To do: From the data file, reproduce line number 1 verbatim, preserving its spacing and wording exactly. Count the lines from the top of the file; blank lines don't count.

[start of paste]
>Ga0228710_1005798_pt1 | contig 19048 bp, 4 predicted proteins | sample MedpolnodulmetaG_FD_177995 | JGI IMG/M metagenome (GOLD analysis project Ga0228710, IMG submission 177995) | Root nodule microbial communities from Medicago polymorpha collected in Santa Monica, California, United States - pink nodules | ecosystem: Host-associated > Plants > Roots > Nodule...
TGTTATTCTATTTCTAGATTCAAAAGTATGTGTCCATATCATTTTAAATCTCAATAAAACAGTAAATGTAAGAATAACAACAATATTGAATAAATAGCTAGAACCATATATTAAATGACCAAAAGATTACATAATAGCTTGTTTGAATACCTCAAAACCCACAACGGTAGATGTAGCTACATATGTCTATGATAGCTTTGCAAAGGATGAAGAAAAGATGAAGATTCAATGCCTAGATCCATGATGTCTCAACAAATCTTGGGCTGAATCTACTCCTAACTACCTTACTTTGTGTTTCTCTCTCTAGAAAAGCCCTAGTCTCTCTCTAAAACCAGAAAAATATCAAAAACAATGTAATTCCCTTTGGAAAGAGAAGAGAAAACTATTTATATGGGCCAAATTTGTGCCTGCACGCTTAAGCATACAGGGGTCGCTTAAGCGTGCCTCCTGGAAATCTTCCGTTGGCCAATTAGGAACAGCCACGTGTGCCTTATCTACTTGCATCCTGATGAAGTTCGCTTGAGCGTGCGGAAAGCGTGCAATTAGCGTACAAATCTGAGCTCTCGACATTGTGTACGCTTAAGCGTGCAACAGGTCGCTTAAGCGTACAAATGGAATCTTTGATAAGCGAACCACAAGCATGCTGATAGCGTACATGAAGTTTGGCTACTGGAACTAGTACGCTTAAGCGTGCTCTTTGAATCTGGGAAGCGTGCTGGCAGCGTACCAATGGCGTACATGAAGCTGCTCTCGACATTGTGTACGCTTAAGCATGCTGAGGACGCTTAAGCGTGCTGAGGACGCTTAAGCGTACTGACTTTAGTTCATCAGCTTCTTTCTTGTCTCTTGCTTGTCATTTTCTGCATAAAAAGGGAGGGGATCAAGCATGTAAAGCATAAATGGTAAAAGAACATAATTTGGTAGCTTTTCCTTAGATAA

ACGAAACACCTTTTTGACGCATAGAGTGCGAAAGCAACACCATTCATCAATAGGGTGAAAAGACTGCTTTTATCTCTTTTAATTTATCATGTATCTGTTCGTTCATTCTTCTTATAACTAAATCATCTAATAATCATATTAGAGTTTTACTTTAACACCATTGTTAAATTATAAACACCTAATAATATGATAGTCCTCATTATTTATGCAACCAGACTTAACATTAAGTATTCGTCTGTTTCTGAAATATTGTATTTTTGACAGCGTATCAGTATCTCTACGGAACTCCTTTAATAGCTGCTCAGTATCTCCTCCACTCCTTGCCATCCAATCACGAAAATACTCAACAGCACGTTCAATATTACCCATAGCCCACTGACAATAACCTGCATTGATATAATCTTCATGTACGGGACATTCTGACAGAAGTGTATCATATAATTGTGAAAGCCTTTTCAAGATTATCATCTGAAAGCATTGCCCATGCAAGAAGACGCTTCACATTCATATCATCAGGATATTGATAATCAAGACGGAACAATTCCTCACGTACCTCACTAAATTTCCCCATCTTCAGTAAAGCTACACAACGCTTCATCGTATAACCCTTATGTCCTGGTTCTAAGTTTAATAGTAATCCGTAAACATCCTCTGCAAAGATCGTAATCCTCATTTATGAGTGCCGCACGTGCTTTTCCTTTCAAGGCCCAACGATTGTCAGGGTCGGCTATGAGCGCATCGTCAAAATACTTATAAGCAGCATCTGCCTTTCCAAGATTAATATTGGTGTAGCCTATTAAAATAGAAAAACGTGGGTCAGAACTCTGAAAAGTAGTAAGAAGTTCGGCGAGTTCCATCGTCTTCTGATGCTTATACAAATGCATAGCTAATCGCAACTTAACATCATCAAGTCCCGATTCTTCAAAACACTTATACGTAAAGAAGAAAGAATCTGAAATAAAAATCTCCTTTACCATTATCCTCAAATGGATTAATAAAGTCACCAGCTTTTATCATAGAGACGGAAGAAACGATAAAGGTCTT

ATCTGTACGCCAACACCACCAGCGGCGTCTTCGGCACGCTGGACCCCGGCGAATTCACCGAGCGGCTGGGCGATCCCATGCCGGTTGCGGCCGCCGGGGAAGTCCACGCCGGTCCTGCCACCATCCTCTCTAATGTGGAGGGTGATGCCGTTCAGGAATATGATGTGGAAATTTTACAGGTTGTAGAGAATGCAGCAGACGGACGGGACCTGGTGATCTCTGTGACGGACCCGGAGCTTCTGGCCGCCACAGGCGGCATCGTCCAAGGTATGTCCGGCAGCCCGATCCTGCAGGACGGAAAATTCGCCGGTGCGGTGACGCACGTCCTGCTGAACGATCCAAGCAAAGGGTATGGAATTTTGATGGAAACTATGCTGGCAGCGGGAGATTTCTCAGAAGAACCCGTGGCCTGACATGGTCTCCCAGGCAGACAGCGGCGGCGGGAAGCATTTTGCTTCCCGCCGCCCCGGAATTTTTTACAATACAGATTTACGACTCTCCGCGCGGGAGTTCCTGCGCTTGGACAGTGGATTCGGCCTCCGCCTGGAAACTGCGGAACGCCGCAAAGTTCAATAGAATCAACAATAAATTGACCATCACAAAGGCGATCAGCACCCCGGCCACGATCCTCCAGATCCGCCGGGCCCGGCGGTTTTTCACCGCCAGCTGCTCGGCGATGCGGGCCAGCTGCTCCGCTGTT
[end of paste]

>Ga0228710_1005798_pt1 | contig 19048 bp, 4 predicted proteins | sample MedpolnodulmetaG_FD_177995 | JGI IMG/M metagenome (GOLD analysis project Ga0228710, IMG submission 177995) | Root nodule microbial communities from Medicago polymorpha collected in Santa Monica, California, United States - pink nodules | ecosystem: Host-associated > Plants > Roots > Nodule...